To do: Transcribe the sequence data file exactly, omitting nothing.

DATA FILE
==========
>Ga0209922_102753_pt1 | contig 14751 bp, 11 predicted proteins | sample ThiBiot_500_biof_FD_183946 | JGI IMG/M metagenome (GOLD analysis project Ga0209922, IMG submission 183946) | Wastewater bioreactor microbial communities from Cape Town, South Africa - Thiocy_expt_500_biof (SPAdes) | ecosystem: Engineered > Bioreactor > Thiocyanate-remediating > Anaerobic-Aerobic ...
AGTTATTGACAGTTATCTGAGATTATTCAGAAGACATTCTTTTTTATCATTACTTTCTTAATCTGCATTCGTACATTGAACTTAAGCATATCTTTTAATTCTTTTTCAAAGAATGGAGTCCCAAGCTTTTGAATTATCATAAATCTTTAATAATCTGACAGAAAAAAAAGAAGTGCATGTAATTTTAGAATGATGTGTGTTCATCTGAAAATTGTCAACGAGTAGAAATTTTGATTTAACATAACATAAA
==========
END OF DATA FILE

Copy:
>Ga0209922_102753_pt1 | contig 14751 bp, 11 predicted proteins | sample ThiBiot_500_biof_FD_183946 | JGI IMG/M metagenome (GOLD analysis project Ga0209922, IMG submission 183946) | Wastewater bioreactor microbial communities from Cape Town, South Africa - Thiocy_expt_500_biof (SPAdes) | ecosystem: Engineered > Bioreactor > Thiocyanate-remediating > Anaerobic-Aerobic ...
AGTTATTGACAGTTATCTGAGATTATTCAGAAGACATTCTTTTTTATCATTACTTTCTTAATCTGCATTCGTACATTGAACTTAAGCATATCTTTTAATTCTTTTTCAAAGAATGGAGTCCCAAGCTTTTGAATTATCATAAATCTTTAATAATCTGACAGAAAAAAAAGAAGTGCATGTAATTTTAGAATGATGTGTGTTCATCTGAAAATTGTCAACGAGTAGAAATTTTGATTTAACATAACATAAA